Police officers who were accused of violently arresting a deaf man — pepper-spraying and striking him — will not face charges, according to WABC-TV.
In a Monday press release, Passaic County Prosecutor Camelia M. Valdes said that her office, in conjunction with state Attorney General Gurbir S. Grewal’s office, found that no excessive force was used during the man’s arrest.
What are the details of the incident?
The incident occurred on Sept. 28 when Paterson, New Jersey, police officers were forced to restrain a deaf man who was combative.
The incident occurred after police had just made a drug arrest on an area street and were waiting for a tow truck to arrive. An unruly crowd gathered, and that’s when the suspect approached the officers, according to authorities.
Authorities say that the suspect, 42-year-old Raasean Adams, approached officers and threw a lit cigarette at them. According to The Daily Voice, Valdes said Adams “appeared to the police to be intoxicated and was holding a cup of what is believed to be alcohol.”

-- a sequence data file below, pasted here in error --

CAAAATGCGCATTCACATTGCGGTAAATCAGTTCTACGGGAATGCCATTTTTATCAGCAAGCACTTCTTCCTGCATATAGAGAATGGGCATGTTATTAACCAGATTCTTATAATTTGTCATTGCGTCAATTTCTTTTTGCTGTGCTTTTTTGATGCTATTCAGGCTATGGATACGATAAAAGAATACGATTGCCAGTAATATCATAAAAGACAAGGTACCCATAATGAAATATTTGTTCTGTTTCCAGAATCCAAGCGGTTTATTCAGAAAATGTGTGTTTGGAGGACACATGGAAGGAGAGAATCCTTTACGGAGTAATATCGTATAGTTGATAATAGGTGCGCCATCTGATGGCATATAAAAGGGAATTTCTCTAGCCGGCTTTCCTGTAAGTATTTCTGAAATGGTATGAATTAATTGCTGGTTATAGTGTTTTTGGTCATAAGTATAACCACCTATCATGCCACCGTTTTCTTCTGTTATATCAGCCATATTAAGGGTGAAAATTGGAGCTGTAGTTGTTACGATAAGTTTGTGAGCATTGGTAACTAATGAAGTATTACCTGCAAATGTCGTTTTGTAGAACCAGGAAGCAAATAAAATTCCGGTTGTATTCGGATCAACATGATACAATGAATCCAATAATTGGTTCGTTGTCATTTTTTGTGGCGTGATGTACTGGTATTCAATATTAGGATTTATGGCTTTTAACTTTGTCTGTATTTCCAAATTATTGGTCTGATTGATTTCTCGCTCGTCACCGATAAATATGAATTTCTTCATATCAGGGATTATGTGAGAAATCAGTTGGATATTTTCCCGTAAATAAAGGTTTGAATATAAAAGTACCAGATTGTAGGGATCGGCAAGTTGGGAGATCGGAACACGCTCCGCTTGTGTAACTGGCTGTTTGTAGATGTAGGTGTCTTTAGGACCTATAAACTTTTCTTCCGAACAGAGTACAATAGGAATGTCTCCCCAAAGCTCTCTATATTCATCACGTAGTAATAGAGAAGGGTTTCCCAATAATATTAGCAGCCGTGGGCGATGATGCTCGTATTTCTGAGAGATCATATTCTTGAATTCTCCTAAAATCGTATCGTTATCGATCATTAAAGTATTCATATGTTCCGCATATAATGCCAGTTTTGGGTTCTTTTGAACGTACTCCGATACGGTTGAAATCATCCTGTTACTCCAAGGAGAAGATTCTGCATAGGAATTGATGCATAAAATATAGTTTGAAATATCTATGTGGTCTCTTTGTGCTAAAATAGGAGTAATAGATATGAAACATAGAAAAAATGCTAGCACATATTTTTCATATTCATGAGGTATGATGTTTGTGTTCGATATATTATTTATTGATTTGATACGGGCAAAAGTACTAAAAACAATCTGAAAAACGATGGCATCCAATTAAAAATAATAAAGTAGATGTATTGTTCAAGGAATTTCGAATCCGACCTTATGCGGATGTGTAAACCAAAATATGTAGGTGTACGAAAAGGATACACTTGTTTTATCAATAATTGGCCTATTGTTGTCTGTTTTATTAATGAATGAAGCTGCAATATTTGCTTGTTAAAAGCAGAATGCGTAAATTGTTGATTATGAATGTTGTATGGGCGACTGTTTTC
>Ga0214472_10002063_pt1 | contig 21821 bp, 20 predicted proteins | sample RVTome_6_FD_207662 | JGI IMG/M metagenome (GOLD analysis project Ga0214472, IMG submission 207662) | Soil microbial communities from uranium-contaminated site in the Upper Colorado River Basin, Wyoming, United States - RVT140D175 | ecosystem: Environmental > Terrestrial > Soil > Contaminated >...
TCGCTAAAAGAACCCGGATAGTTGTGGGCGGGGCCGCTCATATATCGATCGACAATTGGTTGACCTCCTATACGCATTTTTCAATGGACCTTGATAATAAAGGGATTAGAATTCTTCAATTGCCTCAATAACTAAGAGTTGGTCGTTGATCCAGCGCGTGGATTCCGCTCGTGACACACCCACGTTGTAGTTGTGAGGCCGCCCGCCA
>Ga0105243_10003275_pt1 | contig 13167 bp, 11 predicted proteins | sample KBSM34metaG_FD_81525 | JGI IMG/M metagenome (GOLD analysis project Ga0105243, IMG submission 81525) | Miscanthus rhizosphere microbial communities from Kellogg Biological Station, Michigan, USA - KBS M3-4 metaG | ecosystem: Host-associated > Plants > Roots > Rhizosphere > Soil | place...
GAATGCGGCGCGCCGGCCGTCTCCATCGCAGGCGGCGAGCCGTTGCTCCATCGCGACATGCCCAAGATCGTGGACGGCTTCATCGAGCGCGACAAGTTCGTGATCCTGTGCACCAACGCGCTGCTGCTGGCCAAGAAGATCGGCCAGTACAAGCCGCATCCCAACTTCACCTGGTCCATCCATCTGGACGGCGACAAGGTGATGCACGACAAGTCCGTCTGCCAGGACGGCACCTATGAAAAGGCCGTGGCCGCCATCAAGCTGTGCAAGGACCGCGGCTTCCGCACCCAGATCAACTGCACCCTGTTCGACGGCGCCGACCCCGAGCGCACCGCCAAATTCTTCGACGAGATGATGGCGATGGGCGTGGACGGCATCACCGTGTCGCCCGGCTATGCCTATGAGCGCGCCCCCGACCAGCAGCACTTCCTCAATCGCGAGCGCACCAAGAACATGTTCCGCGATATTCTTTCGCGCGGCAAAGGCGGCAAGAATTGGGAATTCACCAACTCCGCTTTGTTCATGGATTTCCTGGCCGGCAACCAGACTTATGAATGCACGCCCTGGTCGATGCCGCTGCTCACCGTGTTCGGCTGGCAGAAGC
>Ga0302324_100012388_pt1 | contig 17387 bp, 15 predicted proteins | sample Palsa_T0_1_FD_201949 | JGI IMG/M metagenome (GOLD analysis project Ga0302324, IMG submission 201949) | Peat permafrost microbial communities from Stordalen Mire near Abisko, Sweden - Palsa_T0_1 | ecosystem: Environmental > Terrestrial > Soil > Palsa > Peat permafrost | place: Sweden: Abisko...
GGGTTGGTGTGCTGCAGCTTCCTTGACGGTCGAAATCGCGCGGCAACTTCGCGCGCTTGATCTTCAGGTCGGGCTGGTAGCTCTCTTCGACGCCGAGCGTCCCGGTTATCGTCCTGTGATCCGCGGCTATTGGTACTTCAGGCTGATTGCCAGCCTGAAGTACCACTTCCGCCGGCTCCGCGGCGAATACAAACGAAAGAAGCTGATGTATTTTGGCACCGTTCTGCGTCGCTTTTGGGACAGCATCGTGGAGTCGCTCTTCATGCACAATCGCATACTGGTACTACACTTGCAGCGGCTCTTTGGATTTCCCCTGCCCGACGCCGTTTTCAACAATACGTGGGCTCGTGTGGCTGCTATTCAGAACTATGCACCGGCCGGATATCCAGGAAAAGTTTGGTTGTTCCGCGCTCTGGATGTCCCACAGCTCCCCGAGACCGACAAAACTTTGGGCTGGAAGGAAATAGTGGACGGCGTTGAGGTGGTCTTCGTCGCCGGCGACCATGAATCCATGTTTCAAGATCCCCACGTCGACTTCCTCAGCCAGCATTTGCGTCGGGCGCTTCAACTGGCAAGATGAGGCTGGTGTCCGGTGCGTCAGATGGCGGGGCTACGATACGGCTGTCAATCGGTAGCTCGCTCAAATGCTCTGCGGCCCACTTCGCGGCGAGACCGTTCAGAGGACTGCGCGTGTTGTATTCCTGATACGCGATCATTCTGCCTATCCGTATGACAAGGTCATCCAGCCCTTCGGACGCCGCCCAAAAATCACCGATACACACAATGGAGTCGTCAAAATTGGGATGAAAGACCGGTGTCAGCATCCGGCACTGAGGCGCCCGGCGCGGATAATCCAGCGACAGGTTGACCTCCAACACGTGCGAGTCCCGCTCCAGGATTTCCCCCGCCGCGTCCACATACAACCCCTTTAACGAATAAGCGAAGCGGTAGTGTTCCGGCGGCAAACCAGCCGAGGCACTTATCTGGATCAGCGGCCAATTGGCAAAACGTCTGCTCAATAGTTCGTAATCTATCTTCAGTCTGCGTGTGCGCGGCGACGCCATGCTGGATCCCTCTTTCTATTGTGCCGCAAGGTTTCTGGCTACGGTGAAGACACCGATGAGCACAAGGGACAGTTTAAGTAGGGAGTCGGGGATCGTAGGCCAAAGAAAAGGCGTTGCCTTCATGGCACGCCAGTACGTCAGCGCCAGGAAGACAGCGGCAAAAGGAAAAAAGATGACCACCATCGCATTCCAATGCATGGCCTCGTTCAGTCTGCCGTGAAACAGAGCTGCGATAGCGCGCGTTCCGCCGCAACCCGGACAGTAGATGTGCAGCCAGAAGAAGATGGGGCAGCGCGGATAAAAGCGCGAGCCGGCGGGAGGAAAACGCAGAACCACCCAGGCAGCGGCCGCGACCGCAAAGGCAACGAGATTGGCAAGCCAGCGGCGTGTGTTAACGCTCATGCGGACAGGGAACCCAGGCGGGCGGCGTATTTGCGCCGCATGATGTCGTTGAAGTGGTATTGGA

“Upon approaching the police officers, Adams allegedly attempted to take the keys to the vehicle involved in the narcotics arrest from an officer’s hand,” Valdes added. “The police officers advised Mr. Adams several times to leave the scene but he refused.”
Valdes added that “acquaintances of Mr. Adams pleaded with him to comply,” while bystanders told officers that Adams is a deaf man.
When the officers attempted to arrest Adams, he reportedly resisted. Officers said they were forced to pepper-spray and hit the suspect in an attempt to subdue him.
When arresting officers were finally able to handcuff Adams, he reportedly refused to get into the officers’ patrol car and threw himself on the ground violently.
What happened then?
Video of the arrest went viral on social media, and many users became outraged at the way the Paterson Police would deal with a hearing-impaired man.
However, video footage showed Adams being combative toward the officers and resisting arrest.
Reports say that Adams is no stranger to the law; he’s reportedly been booked into the Passaic County Jail at least 14 times. Adams also reportedly has an arrest record in neighboring Essex County, including three assaults, with one of them involving a deadly weapon.
Authorities charged Adams with aggravated assault on a police officer as well as resisting arrest.
Adams pleaded guilty last week to reduced charges of obstruction, and admitted that he “started to behave in an agitated way while between the police and the motor vehicle, interfering with the officers’ official functions,” according to Valdes.
According to WABC, the officers — though not being charged — could still face disciplinary action, and the department is reviewing its de-escalation training.
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Author: Sarah Taylor
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